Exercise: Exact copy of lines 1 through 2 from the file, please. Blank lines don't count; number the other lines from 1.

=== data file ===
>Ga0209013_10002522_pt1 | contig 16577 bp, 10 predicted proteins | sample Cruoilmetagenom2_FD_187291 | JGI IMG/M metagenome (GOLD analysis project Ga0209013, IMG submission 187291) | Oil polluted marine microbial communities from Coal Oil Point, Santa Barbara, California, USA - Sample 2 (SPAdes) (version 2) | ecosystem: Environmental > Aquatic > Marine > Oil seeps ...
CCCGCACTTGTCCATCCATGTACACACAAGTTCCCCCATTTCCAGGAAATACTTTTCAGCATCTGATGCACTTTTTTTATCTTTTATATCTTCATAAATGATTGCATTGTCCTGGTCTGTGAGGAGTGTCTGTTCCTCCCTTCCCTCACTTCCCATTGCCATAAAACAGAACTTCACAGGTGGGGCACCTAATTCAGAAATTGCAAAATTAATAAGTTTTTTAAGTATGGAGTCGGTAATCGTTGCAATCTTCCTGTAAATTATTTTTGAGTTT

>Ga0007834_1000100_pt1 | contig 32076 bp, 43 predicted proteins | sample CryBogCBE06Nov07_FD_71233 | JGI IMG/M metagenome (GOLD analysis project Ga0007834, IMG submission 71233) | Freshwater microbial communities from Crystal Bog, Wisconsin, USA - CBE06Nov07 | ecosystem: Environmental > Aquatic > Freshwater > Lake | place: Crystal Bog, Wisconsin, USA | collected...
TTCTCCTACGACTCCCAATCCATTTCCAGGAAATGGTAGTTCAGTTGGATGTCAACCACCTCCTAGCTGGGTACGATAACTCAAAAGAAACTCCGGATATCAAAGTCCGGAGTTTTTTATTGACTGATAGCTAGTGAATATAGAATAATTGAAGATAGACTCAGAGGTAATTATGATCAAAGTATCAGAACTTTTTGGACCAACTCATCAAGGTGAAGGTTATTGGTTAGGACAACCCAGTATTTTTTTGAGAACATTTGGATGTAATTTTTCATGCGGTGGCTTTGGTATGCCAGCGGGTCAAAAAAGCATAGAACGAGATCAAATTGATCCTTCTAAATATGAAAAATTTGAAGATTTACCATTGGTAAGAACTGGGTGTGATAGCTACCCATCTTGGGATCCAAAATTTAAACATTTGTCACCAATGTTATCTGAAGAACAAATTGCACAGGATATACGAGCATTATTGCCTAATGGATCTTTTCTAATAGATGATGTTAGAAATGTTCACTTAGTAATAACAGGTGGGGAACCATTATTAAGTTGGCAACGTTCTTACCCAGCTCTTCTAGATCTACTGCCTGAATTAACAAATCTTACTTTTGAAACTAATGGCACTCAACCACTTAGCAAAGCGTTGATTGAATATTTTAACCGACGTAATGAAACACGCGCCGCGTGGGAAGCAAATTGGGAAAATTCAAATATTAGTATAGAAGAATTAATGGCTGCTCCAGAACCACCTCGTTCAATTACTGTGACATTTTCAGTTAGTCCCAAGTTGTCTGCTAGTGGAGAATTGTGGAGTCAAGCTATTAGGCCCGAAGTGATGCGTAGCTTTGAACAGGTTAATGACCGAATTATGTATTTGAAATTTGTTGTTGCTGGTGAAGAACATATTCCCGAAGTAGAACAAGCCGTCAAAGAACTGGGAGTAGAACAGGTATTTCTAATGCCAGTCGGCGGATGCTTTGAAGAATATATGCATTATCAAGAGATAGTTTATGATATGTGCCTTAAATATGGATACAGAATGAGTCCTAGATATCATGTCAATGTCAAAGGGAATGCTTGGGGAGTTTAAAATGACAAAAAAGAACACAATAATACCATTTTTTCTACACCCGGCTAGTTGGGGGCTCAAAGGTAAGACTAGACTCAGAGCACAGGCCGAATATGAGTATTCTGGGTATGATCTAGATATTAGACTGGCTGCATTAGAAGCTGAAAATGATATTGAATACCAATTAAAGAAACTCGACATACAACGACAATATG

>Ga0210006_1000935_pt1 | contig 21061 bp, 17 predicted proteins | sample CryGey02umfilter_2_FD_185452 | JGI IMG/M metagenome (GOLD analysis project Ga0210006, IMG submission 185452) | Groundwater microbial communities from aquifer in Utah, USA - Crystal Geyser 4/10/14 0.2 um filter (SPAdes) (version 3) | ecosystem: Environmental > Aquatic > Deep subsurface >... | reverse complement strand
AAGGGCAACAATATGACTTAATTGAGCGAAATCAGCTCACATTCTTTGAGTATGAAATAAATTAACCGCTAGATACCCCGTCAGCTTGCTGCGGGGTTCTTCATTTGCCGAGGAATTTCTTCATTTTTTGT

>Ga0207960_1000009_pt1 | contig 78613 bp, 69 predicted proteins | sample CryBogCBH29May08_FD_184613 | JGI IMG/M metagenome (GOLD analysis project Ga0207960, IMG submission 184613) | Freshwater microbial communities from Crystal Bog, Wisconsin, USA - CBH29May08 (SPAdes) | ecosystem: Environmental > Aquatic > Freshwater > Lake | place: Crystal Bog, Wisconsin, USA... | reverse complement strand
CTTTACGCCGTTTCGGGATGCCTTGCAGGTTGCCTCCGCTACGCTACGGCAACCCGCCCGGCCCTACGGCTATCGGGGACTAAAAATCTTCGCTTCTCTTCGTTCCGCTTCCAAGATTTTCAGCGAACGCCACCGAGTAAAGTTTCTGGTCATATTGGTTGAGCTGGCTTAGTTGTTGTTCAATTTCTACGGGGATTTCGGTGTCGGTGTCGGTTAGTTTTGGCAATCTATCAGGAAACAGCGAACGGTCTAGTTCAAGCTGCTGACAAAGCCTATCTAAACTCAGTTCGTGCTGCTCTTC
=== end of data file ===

>Ga0209013_10002522_pt1 | contig 16577 bp, 10 predicted proteins | sample Cruoilmetagenom2_FD_187291 | JGI IMG/M metagenome (GOLD analysis project Ga0209013, IMG submission 187291) | Oil polluted marine microbial communities from Coal Oil Point, Santa Barbara, California, USA - Sample 2 (SPAdes) (version 2) | ecosystem: Environmental > Aquatic > Marine > Oil seeps ...
CCCGCACTTGTCCATCCATGTACACACAAGTTCCCCCATTTCCAGGAAATACTTTTCAGCATCTGATGCACTTTTTTTATCTTTTATATCTTCATAAATGATTGCATTGTCCTGGTCTGTGAGGAGTGTCTGTTCCTCCCTTCCCTCACTTCCCATTGCCATAAAACAGAACTTCACAGGTGGGGCACCTAATTCAGAAATTGCAAAATTAATAAGTTTTTTAAGTATGGAGTCGGTAATCGTTGCAATCTTCCTGTAAATTATTTTTGAGTTT